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When Perceptions Change, Should Your Portfolio Change, Too?

The markets were surprised by Trump’s tweet last Sunday declaring he was raising tariffs from 10% to 25% on the initial $250 billion of Chinese imports…and implementing tariffs on the remaining $300+ billion as well.  

However, this should not be a big deal to many of our readers. Those who don’t need cash right now are just fine. 

Here’s the plain old, straightforward truth…We don’t know what will happen, nor does anyone else. As investors, we must all hope for the best while continuing to plan for the worst. 

Investing Behavior

We all know by now that uncertainty surrounds us here in investing land.  Learning to accept that is instrumental and important when creating an investment strategy. I’ll go out on a limb and claim (admittedly with zero factual evidence to back it up) that every investment strategy ever invented has bombed at one time or another even if it has been successful over the long run. That includes the strategies at Monument along with the strategies created by the smartest investors out there. Even Buffett.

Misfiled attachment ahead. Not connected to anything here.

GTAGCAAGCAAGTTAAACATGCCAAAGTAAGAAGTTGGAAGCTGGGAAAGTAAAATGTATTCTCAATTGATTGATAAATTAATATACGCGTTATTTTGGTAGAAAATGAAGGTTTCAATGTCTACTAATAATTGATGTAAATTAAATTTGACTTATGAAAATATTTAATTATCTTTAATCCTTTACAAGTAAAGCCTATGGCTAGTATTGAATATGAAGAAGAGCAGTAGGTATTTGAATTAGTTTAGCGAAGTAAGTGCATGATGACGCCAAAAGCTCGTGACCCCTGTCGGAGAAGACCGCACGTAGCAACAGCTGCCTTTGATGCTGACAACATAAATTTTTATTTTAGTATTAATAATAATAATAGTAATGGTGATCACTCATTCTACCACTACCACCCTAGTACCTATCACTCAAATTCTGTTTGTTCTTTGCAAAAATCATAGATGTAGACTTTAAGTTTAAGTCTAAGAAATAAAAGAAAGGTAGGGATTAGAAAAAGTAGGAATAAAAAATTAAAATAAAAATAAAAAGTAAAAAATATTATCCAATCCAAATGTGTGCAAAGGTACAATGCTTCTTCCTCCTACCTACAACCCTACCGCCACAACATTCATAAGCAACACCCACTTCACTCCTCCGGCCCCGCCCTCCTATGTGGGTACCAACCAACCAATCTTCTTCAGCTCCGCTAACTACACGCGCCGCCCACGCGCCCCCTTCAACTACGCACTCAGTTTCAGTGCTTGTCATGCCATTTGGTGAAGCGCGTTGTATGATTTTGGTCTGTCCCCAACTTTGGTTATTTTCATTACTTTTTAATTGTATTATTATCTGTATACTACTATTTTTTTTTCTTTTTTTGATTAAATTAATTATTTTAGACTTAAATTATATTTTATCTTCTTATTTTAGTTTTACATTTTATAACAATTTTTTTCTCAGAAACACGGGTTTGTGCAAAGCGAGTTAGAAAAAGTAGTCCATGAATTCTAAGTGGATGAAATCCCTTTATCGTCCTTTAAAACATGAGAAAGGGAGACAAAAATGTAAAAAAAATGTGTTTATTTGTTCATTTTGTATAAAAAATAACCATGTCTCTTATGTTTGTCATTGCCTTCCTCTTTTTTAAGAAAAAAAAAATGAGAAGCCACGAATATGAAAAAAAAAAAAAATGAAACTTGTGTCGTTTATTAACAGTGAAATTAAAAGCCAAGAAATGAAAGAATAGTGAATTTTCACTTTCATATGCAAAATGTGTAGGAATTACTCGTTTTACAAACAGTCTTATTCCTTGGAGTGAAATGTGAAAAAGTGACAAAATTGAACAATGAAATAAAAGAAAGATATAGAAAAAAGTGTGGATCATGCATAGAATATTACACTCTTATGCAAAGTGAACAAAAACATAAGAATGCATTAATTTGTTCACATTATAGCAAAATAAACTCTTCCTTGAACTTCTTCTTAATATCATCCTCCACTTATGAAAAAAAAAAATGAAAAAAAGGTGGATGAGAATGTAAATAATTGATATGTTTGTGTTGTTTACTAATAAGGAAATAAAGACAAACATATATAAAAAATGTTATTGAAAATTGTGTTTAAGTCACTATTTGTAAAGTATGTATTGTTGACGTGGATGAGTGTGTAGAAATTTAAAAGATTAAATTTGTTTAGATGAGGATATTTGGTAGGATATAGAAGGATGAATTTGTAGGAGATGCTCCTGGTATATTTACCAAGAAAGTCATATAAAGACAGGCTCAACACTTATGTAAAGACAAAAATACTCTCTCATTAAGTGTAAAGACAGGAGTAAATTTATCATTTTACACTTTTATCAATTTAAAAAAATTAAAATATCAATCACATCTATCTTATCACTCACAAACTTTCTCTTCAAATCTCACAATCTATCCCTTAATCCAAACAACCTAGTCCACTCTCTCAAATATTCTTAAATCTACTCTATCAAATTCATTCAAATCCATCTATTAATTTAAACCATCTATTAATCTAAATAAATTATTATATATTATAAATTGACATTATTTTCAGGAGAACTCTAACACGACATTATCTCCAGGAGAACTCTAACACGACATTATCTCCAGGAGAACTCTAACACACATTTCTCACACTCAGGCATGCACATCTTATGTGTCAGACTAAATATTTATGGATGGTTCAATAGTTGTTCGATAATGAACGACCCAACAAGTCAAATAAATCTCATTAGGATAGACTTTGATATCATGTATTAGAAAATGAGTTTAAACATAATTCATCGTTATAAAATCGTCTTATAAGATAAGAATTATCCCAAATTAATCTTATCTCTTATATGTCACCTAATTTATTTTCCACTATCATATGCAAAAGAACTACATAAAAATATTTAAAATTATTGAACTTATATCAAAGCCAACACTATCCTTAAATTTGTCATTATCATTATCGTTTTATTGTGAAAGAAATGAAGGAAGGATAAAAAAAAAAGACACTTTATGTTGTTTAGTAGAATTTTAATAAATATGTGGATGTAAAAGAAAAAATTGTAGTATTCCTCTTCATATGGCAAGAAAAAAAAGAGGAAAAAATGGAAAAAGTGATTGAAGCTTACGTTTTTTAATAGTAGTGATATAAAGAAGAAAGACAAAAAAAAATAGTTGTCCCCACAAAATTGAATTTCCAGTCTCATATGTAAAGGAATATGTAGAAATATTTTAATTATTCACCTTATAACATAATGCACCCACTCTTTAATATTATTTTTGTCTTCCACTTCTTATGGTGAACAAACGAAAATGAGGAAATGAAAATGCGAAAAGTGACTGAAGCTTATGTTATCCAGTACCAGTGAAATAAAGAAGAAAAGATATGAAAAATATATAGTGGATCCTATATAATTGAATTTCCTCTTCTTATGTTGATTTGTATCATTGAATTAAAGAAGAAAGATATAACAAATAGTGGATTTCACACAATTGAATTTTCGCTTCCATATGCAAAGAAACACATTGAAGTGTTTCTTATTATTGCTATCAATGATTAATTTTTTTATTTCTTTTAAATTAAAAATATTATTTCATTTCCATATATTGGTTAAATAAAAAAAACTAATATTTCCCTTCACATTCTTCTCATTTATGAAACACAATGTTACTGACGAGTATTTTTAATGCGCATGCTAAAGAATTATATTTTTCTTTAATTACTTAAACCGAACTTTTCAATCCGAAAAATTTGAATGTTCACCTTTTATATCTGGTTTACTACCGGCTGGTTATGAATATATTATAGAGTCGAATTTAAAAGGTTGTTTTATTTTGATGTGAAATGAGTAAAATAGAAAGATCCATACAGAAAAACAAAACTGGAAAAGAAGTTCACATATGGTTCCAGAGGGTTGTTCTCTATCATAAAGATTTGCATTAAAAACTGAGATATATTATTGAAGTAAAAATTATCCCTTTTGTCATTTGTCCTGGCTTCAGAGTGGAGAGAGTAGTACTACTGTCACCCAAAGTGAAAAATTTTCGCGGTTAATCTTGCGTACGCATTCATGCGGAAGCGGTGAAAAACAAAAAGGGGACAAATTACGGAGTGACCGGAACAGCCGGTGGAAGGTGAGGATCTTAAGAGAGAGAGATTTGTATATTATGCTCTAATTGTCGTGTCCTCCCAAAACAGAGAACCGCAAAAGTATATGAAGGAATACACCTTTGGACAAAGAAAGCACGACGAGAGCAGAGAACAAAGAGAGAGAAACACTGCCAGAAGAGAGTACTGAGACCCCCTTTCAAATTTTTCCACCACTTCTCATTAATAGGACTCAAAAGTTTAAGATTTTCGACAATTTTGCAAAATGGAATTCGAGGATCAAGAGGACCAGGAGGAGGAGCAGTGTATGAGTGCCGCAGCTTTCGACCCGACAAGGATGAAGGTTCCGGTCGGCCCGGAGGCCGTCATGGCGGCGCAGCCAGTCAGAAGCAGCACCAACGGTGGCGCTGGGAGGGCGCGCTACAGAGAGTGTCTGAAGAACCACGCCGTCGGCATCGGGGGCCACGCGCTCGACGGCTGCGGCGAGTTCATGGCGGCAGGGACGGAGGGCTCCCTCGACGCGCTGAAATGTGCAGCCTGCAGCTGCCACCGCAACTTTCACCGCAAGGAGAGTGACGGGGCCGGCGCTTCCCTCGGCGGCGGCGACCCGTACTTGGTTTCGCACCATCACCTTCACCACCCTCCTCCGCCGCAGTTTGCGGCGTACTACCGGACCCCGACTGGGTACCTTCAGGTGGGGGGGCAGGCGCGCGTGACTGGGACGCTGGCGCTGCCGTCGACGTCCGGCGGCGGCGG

Why? Because of human behavioral traits. We all have them. They are fostered by the racket we are exposed to on a daily basis.   

Learning to filter out the racket is key. Some things are important, and lot of things are not. This last week was a perfect example. Weve had a great market and that puts everyone on the lookout for a pullback…it’s the itchy trigger finger” syndrome.